Museum Director Marcelle Giving a Press Preview

Milwaukee Art Museum Announces New Winter Series, Presents Immersive Work by Larry Bell in January

Posted on December 7th, 2023


A seasonal installation of Iceberg (2020) by contemporary artist Larry Bell will activate Windhover Hall in the Museum’s Santiago Calatrava-designed Quadracci Pavilion

Iceberg by Larry Bell
Larry Bell, Iceberg, 2020. Cornflower Blue, Spa, Blush, and Lagoon laminated glass. Dimensions variable; 4 parts (each): 96 x 170 x 43 in. (243.8 x 431.8 x 109.2 cm). © Larry Bell. Courtesy of the artist and Hauser & Wirth. Photo: Genevieve Hanson

MILWAUKEE, WI—December 7, 2023—This January, the Milwaukee Art Museum will launch its new Winter Series—an annual presentation highlighting works of art inspired by nature in the grand, light-filled Quadracci Pavilion—with the inaugural installation of Larry Bell’s Iceberg. The monumental piece made by the renowned artist in 2020 will be on view January 13–March 10, 2024, connecting the atrium of the Quadracci Pavilion’s Windhover Hall to its seasonal surroundings. Larry Bell’s Iceberg is free and open to the public.

A leading member of the California Light and Space Movement, Larry Bell (American, b. 1939) is known for his innovative sculptural experiments with light and perception, primarily through the medium of glass. By exploring its surface effects—how glass simultaneously reflects, absorbs, and transmits light—Bell produces spatial ambiguities that vacillate between the material and immaterial. Part of the artist’s Standing Wall series, which he began in the late 1960s, Iceberg includes four zig-zagged, free-standing panels—each seven feet tall at its pinnacle—made from two sheets of clear glass between which color film is placed. It will be set against the backdrop of the ever-changing Lake Michigan during the coldest months of the year, evoking the shape and shifting tones of floating ice forms and, incidentally, the effects of a changing climate.

Iceberg presents visitors with a perceptual experience that shifts in response to their vantage point, the light and time of day, and the colors of the lake and sky just beyond, reminding visitors of the power of viewing art in person,” said Elizabeth Siegel, chief curator at the Milwaukee Art Museum.

This installation continues the Milwaukee Art Museum’s longstanding relationship with Bell. The Museum’s collection is home to three untitled sculptures made by the artist, having acquired its first piece in 1970 within a year of its creation. It is also home to works that Bell created in 1965 and 1972.

“Welcoming visitors to engage with innovative contemporary art is vital to our mission at the Milwaukee Art Museum,” said Marcelle Polednik, PhD, Donna and Donald Baumgartner Director. “As a public gathering place that is open to all, Windhover Hall is an ideal setting to kick off the annual Winter Series. Visitors will be able to revel in the perception-altering forms of Iceberg, all the while reflecting on the austere beauty of winter on view within and outside the Museum.”

Sponsors

The Milwaukee Art Museum extends its sincere thanks to the Visionaries:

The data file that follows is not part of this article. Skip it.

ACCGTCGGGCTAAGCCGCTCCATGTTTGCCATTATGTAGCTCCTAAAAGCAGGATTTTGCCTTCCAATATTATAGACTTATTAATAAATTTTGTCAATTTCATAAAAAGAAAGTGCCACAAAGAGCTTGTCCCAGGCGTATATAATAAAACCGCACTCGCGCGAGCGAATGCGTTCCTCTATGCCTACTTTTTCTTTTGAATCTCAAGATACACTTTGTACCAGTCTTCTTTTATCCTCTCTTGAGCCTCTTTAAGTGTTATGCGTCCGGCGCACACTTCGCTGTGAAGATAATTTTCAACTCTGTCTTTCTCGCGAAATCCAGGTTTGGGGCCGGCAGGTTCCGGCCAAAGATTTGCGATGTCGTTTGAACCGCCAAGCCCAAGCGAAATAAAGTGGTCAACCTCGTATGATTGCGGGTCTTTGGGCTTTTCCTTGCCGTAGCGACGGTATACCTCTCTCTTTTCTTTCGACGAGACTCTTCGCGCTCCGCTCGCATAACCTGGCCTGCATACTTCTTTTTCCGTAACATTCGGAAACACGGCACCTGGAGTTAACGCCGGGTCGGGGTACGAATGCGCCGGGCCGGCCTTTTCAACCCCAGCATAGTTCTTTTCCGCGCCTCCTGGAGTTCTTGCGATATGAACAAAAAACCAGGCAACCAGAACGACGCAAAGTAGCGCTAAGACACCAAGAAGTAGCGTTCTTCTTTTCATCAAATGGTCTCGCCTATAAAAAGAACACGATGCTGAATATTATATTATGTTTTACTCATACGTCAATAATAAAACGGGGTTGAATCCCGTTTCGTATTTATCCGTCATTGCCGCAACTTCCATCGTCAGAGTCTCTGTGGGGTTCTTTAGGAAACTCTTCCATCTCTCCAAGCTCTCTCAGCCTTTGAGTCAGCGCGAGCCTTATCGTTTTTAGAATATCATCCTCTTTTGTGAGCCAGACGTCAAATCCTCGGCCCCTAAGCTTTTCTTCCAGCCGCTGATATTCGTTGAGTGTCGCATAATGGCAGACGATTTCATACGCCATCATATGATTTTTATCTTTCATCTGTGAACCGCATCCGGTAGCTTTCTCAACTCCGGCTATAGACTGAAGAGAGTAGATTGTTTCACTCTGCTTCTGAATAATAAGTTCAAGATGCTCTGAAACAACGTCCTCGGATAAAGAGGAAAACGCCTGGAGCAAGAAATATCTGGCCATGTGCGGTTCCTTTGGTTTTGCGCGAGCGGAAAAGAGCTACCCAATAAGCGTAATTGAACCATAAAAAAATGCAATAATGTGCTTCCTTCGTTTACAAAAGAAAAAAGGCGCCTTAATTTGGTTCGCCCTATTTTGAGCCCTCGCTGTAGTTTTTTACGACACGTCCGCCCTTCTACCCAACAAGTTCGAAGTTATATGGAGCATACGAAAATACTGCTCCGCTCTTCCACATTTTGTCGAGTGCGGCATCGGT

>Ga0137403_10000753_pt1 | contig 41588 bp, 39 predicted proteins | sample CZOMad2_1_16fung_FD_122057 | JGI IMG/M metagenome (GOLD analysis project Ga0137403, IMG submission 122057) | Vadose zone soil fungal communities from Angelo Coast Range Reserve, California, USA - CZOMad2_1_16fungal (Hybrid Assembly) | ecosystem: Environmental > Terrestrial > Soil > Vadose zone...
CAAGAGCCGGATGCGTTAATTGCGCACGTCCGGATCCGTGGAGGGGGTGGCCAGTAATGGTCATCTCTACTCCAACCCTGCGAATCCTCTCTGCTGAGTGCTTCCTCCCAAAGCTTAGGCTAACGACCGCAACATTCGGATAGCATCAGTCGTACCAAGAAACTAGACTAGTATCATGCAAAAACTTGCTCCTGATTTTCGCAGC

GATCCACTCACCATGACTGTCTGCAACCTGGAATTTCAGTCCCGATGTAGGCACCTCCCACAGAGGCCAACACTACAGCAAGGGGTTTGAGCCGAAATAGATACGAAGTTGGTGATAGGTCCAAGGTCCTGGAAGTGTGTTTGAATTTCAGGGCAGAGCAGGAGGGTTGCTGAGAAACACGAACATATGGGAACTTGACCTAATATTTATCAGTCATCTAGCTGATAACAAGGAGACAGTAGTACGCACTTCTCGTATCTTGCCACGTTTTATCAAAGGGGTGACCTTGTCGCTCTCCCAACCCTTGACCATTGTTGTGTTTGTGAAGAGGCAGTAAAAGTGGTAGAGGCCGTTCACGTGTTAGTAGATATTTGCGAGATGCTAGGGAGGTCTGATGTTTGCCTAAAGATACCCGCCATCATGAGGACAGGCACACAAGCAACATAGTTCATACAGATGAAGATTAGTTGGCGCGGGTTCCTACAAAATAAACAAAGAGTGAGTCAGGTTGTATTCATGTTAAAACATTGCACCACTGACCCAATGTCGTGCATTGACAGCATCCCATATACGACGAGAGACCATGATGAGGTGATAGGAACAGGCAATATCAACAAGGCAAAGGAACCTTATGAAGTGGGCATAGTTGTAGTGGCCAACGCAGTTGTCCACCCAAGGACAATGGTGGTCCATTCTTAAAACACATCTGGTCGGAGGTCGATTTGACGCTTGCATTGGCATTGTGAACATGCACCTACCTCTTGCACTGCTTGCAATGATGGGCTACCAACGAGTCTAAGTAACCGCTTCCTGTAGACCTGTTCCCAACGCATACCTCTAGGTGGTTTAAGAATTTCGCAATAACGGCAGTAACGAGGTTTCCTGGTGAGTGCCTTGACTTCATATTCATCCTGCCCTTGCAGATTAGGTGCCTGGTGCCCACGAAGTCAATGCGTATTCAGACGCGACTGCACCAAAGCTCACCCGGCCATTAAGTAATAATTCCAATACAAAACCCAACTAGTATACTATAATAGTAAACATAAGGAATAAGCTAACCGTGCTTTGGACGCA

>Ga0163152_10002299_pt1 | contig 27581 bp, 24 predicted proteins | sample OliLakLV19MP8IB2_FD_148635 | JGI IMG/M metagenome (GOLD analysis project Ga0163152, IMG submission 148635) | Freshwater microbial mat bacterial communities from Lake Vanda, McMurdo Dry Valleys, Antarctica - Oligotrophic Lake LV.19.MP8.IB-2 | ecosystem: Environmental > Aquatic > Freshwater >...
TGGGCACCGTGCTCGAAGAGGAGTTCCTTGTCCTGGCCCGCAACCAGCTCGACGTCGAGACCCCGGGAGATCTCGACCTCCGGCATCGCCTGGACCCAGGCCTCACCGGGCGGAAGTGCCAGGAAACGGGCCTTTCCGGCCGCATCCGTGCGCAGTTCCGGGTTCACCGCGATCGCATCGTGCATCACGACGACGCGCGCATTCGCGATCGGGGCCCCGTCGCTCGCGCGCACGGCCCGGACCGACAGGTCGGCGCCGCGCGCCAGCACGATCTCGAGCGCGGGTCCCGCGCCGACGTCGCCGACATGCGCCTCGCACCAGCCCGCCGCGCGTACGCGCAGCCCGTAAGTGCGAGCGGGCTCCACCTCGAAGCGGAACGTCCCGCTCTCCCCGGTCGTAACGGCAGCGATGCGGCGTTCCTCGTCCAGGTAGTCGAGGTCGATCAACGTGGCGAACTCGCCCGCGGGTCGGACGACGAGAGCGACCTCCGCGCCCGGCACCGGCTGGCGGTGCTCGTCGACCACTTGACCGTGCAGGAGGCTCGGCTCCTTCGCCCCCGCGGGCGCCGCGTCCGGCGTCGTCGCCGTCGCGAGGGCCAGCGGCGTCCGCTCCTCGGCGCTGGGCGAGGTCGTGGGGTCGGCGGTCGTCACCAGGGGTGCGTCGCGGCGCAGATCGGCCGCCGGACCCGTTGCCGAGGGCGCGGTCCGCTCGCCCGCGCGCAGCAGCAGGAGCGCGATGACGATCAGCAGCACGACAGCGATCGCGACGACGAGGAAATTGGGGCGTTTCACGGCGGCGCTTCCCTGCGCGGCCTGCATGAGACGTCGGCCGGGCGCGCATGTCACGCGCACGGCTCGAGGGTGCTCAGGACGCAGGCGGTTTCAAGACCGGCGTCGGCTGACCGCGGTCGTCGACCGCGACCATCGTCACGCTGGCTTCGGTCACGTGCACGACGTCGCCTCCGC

Mark and Debbie Attanasio
Donna and Donald Baumgartner
Murph Burke
Joel and Caran Quadracci
Sue and Bud Selig
Jeff and Gail Yabuki and the Yabuki Family Foundation

About Larry Bell

Internationally renowned, Larry Bell (American, b. 1939) is one of the most prominent and influential artists to emerge from the Los Angeles art scene of the 1960s. First exhibiting with the Ferus Gallery in 1962, Bell quickly became a leading member of the California Light and Space Movement. He is known foremost for his refined surface treatment of glass and innovative experiments with the properties of light, and his diverse and prolific production pioneers a new approach to contemporary sculpture and perceptual phenomena. Glass is a material central to his practice; through it, he generates spatial ambiguities based on the varying ratios of light reflected and transmitted by the surfaces, creating fleeting sensory experiences of changing color and light that give form and physicality to the otherwise intangible. His sculpture moves beyond the traditional bounds of its medium, exploring the elusive nature of three-dimensional objects in phenomenological space, seeking ever more powerful ways to make the material and immaterial converge.

About the Milwaukee Art Museum

The Milwaukee Art Museum is an essential destination for art and architecture and a vital cultural resource that connects visitors to dynamic art experiences and one another. Housed in iconic buildings by Santiago Calatrava, Eero Saarinen, and David Kahler on a 24-acre lakefront campus, the Museum is Wisconsin’s largest art institution and home to both broad and deep collections, with exceptional holdings in American painting, sculpture, and decorative arts; conceptual and minimalist art; prints and drawings; European art from the Renaissance through the nineteenth century; photography and new media; modern and contemporary design; folk and self-taught art; and twentieth-century Haitian art. A bold symbol of Milwaukee’s ambition and forward-thinking vision, the Museum is a place for community building, education, and celebration, that fosters creativity and critical discourse for audiences of all ages and backgrounds. For more information, visit mam.org.

Media Contact

For more information or to request images, please contact:

Local media:
Cortney Heimerl / Lindsey Wurz
Milwaukee Art Museum
cortney.heimerl@mam.org / lindsey.wurz@mam.org
414-940-0490 / 414-224-3865

National media:
Hannah Holden / Meg Fennelly
Resnicow and Associates
hholden@resnicow.com / mfennelly@resnicow.com
212-671-5154 / 212-671-5181